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CVS to pay for refunds under FTC settlement

Angela Cortez

September 14, 2009

2 Min Read
CVS to pay for refunds under FTC settlement

National retailer CVS Caremark must stop claiming its AirShield dietary supplements can prevent colds, fight germs and boost immune systems. The national retailer also will pay nearly $2.8 million to settle Federal Trade Commission charges that advertising claims of the products were unsubstantiated.

“There is no credible scientific evidence that AirShield products, taken as directed, will provide any tangible benefit for people who wish to reduce their risk of catching a cold,” said Betsy Lordan, FTC spokeswoman.

The settlement, which is similar to prior charges the FTC filed against Airborne Health, Improvita Health Products and the Rite Aid Corporation that involved dietary supplements making unproven claims about treating colds and flu, will send a message to manufacturers and retailers that they must have science to back up their claims, Lordan said.

“The language on our AirShield product’s packaging was similar to that of the national brand, Airborne,” said Mike DeAngelis, a CVS spokesman. “CVS is not directly refunding consumers. We provided monies to the FTC, which in turn will administer the refund process.”

Under the agreement, CVS will pay more than $2.7 million for consumer refunds. By using customer data associated with the CVS Extracare Card (data that CVS is turning over to the FTC), the FTC’s consumer redress administrator will begin the process of contacting affected consumers and returning the money to them.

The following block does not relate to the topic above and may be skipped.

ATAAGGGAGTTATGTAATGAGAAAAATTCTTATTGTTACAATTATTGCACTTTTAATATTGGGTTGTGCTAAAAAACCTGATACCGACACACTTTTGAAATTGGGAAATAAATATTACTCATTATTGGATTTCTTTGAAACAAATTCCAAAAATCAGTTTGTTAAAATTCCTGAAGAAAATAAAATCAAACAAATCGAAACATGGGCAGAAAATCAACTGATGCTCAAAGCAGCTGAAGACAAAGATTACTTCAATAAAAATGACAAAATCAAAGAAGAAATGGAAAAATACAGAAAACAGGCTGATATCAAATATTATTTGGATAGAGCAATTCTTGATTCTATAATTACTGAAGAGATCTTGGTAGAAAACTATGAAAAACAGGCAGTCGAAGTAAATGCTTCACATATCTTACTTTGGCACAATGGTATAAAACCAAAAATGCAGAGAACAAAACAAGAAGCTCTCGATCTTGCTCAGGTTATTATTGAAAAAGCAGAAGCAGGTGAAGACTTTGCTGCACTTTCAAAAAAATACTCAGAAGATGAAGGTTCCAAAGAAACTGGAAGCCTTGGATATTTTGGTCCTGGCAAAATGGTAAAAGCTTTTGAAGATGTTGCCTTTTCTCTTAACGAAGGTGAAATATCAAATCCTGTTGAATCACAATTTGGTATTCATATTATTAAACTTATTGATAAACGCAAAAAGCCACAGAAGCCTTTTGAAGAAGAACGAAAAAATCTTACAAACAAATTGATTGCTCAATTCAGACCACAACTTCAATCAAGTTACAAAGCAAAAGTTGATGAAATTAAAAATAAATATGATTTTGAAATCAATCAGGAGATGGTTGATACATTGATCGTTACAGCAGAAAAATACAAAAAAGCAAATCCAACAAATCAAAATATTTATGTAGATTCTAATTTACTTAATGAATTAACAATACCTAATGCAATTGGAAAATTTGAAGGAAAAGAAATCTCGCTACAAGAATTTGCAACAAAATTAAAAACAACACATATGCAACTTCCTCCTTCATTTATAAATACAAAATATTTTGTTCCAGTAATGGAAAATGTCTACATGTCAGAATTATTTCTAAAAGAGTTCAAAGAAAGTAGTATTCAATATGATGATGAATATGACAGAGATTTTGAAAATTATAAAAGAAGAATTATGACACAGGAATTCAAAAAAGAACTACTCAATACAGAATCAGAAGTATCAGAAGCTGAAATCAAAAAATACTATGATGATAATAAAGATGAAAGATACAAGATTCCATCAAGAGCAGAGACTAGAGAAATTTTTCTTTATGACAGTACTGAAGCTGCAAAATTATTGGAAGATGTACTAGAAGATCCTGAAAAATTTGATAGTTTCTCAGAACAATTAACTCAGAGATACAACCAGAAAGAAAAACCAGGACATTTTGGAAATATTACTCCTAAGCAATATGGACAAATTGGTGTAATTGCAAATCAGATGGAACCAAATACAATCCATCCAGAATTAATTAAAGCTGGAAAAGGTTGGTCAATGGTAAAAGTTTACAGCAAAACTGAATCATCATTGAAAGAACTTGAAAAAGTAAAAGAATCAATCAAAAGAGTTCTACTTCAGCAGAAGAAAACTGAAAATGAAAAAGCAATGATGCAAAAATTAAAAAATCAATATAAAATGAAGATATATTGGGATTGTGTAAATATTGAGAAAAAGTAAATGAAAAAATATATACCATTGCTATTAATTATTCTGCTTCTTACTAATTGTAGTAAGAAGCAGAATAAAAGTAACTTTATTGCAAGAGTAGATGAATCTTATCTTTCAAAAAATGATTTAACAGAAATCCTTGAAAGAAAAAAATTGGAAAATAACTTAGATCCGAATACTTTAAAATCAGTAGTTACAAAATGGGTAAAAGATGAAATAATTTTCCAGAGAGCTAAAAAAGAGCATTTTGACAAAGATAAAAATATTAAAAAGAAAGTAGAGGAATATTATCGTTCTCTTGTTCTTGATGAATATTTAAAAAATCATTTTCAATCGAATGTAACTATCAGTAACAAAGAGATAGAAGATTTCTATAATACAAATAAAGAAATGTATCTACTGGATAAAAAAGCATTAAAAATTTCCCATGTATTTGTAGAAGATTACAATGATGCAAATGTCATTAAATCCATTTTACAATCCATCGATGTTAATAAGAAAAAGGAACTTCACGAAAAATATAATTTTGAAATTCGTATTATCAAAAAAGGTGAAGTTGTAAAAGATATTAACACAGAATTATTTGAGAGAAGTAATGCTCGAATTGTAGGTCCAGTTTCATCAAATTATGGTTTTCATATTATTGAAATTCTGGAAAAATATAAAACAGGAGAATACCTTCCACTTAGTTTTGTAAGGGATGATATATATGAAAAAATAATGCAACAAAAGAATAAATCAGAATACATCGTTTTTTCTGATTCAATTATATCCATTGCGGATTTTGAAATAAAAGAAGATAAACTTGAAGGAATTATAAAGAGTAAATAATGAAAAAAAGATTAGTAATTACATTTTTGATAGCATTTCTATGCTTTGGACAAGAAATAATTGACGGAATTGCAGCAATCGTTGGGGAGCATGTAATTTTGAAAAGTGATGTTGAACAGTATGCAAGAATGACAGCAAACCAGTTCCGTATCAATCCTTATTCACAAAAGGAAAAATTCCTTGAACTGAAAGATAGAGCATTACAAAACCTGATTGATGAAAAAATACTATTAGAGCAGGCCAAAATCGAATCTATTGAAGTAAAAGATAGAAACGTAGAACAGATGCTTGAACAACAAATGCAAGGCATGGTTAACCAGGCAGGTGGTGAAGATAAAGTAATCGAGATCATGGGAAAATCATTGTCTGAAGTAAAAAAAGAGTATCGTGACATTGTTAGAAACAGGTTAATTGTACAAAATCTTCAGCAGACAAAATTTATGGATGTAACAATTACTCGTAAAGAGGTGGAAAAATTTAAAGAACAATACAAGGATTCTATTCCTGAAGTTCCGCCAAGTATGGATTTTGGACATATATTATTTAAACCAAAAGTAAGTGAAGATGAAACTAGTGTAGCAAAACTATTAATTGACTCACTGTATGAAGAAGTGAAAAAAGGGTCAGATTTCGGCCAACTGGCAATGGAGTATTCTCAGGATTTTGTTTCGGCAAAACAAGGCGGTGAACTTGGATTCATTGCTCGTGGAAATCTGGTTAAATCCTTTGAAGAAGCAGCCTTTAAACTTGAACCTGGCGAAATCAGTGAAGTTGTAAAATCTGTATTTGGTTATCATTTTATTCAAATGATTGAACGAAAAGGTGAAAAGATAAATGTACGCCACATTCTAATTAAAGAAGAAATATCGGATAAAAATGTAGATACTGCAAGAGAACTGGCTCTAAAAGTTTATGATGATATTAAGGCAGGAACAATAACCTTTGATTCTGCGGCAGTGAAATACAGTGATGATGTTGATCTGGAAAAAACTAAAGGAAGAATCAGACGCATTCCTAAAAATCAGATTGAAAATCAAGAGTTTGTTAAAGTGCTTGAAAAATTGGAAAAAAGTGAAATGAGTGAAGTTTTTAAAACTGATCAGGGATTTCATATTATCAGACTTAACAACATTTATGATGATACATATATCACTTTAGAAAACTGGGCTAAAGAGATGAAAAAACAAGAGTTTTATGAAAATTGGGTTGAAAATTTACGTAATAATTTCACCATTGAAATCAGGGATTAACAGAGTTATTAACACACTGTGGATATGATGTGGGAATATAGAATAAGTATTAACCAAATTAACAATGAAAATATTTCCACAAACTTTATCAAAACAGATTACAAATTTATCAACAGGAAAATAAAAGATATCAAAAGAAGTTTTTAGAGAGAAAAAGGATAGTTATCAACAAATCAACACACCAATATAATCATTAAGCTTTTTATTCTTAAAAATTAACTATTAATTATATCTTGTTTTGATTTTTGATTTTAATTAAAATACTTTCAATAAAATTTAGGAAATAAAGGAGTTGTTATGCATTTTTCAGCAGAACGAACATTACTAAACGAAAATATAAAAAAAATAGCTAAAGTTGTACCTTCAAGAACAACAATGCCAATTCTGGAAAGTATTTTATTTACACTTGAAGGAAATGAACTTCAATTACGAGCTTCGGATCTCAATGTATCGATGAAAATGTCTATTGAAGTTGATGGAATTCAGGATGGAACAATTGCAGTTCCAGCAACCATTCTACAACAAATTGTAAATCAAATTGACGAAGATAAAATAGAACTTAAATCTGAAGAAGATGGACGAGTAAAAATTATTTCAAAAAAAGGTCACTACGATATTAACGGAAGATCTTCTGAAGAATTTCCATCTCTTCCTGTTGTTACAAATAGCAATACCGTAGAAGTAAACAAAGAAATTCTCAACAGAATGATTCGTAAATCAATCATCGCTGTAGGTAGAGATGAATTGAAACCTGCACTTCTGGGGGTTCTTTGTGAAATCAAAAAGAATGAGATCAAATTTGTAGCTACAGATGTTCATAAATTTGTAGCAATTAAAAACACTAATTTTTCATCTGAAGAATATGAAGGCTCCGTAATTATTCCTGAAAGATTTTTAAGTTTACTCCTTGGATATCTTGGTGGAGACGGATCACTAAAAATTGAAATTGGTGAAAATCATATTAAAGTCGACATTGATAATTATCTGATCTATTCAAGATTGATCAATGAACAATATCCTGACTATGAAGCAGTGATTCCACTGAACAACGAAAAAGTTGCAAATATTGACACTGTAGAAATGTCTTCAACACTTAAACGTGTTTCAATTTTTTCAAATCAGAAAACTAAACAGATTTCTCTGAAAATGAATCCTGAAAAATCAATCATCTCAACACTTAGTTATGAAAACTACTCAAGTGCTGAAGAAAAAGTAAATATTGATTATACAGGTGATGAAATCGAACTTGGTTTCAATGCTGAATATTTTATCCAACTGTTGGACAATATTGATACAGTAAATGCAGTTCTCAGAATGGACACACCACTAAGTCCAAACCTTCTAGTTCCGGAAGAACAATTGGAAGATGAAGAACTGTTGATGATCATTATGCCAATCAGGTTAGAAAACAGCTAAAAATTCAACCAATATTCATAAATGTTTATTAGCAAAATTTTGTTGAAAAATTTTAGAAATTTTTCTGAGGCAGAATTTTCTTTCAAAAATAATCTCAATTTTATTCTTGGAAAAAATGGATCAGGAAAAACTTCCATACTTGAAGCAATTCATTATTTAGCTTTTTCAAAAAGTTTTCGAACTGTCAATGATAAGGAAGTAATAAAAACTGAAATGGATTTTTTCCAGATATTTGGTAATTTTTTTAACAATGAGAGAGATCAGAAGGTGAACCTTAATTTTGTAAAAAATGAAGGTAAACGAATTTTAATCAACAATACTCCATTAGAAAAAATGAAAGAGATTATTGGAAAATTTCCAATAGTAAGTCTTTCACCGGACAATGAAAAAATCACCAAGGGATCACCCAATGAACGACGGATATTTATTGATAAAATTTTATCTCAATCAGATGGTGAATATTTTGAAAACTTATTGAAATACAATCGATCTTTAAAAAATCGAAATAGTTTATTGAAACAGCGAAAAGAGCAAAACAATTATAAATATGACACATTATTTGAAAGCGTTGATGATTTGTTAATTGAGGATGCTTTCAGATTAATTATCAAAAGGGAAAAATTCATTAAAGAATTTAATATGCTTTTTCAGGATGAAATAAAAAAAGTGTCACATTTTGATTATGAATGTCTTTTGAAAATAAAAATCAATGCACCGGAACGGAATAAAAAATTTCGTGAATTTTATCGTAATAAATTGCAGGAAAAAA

The order also prevents claims that any CVS-brand food, drug, or dietary supplement can reduce the risk of colds, prevent viruses in crowded places, or boost the immune system, unless backed by scientific evidence.

The FTC claims that CVS marketed AirShield products with claims that the product would reduce the risk of colds and protect against catching colds in crowded places, such as school, airplanes, offices, health clubs, theaters and restaurants. The FTC said the company had no evidence that the products could boost the immune system or prevent colds.

DeAngelis said CVS re-launched AirShield in 2008 with new packaging consistent with the terms of the settlement agreement. CVS also agreed to pay $2.78 million to the FTC to cover the costs of a refund program for customers who purchased CVS Airshield from July 2005 through November 2008.

FTC officials say consumers should consult the Centers for Disease Control for information about seasonal cold, flu and H1N1 flu at

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